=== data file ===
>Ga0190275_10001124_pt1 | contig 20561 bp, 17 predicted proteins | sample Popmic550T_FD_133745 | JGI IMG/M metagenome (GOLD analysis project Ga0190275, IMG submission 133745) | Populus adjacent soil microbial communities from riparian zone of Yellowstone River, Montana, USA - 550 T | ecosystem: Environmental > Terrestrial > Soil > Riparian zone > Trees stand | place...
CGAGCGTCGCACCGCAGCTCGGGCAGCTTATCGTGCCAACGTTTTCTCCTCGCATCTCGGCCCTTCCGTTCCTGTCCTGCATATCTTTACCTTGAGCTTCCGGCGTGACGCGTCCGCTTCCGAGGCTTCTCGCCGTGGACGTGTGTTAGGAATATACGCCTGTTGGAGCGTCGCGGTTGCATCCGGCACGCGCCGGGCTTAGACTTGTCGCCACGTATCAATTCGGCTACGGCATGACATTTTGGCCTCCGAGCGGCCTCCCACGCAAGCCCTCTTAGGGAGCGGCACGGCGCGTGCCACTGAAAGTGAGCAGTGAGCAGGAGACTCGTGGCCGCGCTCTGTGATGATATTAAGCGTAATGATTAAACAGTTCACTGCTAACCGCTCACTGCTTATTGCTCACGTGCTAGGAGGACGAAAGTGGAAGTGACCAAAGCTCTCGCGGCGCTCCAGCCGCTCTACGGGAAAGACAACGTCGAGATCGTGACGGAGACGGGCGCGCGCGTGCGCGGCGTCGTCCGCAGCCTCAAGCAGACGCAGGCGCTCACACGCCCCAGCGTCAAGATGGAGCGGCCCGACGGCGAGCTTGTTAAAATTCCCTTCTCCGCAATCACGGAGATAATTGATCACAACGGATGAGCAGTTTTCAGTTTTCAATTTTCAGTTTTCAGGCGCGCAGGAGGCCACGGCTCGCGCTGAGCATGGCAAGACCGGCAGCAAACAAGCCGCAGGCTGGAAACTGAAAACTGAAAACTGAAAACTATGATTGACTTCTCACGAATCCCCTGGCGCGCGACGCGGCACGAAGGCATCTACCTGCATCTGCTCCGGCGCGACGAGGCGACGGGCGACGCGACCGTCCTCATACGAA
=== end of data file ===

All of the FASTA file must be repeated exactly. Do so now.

>Ga0190275_10001124_pt1 | contig 20561 bp, 17 predicted proteins | sample Popmic550T_FD_133745 | JGI IMG/M metagenome (GOLD analysis project Ga0190275, IMG submission 133745) | Populus adjacent soil microbial communities from riparian zone of Yellowstone River, Montana, USA - 550 T | ecosystem: Environmental > Terrestrial > Soil > Riparian zone > Trees stand | place...
CGAGCGTCGCACCGCAGCTCGGGCAGCTTATCGTGCCAACGTTTTCTCCTCGCATCTCGGCCCTTCCGTTCCTGTCCTGCATATCTTTACCTTGAGCTTCCGGCGTGACGCGTCCGCTTCCGAGGCTTCTCGCCGTGGACGTGTGTTAGGAATATACGCCTGTTGGAGCGTCGCGGTTGCATCCGGCACGCGCCGGGCTTAGACTTGTCGCCACGTATCAATTCGGCTACGGCATGACATTTTGGCCTCCGAGCGGCCTCCCACGCAAGCCCTCTTAGGGAGCGGCACGGCGCGTGCCACTGAAAGTGAGCAGTGAGCAGGAGACTCGTGGCCGCGCTCTGTGATGATATTAAGCGTAATGATTAAACAGTTCACTGCTAACCGCTCACTGCTTATTGCTCACGTGCTAGGAGGACGAAAGTGGAAGTGACCAAAGCTCTCGCGGCGCTCCAGCCGCTCTACGGGAAAGACAACGTCGAGATCGTGACGGAGACGGGCGCGCGCGTGCGCGGCGTCGTCCGCAGCCTCAAGCAGACGCAGGCGCTCACACGCCCCAGCGTCAAGATGGAGCGGCCCGACGGCGAGCTTGTTAAAATTCCCTTCTCCGCAATCACGGAGATAATTGATCACAACGGATGAGCAGTTTTCAGTTTTCAATTTTCAGTTTTCAGGCGCGCAGGAGGCCACGGCTCGCGCTGAGCATGGCAAGACCGGCAGCAAACAAGCCGCAGGCTGGAAACTGAAAACTGAAAACTGAAAACTATGATTGACTTCTCACGAATCCCCTGGCGCGCGACGCGGCACGAAGGCATCTACCTGCATCTGCTCCGGCGCGACGAGGCGACGGGCGACGCGACCGTCCTCATACGAA